When I see the Ekom-Nkam waterfall sign on the right side of the road, one of the most impressive falls of the country, I hope it is worth the 2 x (9 km gravel road + 400 m elevation) round trip. The road is unpaved but not too bad. It looks however like if Cameroon likes to keep important roads and tourist roads in the poorest conditions.
The falls are impressive and worth the round trip. The difference of temperature between 400 m at the bottom and 900 m on the main road is significant.
When I go up, pushing the bike for a third of the slope, under the sun, my forehead is dripping big drops of sweat. My efforts are rewarded by the locals of the top village, sitting in the shade, asking for a present. I don’t like being unwillingly Santa. The association “White man = free money” is so strong they don’t mind doing nothing, sipping their beers, and begging mechanically to the only one sweating out in the sun.
Once away from the tourist site, where people always have a distorted understanding of the Whites, I relax with groundnuts at the shop of a lady watching a Nigerian soap on TV. It is even dubbed in French for francophone Africa. It makes it even poorer and sounds like a dubbed version of The Young and the Restless.
I have to shelter again in a bar in Melong while the rain pours. It happens every day in the afternoon, and it is far from being the dry season! Once again, a man in his fifties, looking rather wealthy, asks me randomly for a free beer, when his is still half full. What is the problem with Cameroonians? Drinking alcohol anytime of the day and asking for free beers to the only man who sweats. A beer of 650 mL costs 550 CFA, up to 1000 CFA for the Guinness bottle. It is roughly 1 €. When I read “in Africa, xx % of the population live with less than 1 € a day” in an article, I always wonder how this figures come out, as many of the not-so-rich looking ones are always drinking beers.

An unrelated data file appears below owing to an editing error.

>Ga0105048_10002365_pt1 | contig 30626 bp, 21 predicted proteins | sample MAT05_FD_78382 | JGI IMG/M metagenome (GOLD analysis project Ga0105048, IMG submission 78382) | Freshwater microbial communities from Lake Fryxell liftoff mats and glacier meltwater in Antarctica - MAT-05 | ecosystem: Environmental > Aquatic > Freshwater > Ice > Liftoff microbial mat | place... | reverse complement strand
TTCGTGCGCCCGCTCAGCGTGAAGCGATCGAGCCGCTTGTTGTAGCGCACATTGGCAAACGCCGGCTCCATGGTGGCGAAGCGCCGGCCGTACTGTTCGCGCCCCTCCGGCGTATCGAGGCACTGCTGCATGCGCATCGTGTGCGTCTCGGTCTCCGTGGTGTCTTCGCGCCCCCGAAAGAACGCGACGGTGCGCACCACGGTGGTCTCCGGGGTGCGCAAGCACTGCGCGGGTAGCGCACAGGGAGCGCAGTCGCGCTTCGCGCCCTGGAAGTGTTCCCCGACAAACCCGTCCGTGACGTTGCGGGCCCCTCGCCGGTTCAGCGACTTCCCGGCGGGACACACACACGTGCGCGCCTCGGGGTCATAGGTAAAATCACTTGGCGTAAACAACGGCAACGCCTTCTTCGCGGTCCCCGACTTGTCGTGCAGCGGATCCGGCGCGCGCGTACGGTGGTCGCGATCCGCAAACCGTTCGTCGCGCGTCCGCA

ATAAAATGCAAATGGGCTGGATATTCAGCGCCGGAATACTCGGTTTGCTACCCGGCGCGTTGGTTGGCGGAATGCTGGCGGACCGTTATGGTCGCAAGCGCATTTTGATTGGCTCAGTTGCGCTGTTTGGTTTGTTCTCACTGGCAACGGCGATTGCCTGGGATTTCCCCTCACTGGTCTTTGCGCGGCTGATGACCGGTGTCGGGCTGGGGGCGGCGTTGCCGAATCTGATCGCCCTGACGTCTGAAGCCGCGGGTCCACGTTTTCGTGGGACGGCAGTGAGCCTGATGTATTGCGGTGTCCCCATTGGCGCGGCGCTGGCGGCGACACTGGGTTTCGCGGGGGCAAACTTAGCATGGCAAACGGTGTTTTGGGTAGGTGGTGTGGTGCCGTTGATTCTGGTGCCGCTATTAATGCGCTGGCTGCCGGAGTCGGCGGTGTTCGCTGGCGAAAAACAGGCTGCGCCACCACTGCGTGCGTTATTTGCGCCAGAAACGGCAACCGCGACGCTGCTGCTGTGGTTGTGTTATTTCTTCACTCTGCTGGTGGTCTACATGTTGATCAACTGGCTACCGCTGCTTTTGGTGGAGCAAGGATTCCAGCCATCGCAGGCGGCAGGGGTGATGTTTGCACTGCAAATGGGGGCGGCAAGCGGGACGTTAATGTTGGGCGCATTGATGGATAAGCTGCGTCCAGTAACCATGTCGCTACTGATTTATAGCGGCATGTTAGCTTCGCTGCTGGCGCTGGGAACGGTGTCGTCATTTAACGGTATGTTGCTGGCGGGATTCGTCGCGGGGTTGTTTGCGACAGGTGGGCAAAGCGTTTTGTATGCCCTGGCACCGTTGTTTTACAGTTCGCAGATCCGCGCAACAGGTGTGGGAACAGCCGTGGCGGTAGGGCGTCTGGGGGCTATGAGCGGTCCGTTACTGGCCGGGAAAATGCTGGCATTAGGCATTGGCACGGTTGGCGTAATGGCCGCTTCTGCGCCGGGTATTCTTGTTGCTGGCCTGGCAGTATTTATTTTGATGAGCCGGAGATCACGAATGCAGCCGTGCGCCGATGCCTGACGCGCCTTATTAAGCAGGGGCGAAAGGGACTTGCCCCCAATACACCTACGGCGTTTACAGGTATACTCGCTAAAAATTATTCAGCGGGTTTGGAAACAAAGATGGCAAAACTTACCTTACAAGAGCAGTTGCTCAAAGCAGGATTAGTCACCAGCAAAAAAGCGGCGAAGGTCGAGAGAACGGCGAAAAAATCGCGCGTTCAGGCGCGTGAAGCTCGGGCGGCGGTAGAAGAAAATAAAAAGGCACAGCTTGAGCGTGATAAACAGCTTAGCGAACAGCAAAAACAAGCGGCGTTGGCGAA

On the other hand, regardless of the actual poverty level, no one can deny that people look happier than in Europe. The bars and streets are always full of smiles. Even for a small bar of the countryside.
I end my day in Santchou, where I try my luck at another bike shop. My plastic pedal has been cracking the whole day, something in the bearing broke already. I can also hear a ball turning inside the plastic at each rotation of the crankset. It is already a mystery that this plastic pedal didn’t fall apart yet after 100 km.
Coming as a nice surprise, the small shop has steel pedals for 2000 CFA! They are ugly and too heavy, but it is not plastic. The weight in my hands gives me instant confidence. All the previous shops I had asked at replied that they have the plastic model, the same one, and that I can’t have a steel one. The steel ones used to be available in the past, but not anymore. For that, I would have to visit a welder and have them custom made. That is a reason to be angry against the Chinese, flooding the markets with plastic items, so cheap that everyone buys them, resulting in the extinction of reliable products.
We often hear that Africa’s GDP grows by 5% every year and that African countries are rapidly developing. But the industrialization is pathetic. On the field, there are nothing more than ruins of factories of the colonial era, a few new factories operated by Chinese and Indians, and the beer (and soda) bottling factories. Yes, Africa is modern, urban people have smartphones, they dress like they can fit in New York and mobile internet is accessible everywhere, but in the facts, Africa is less industrialized then before.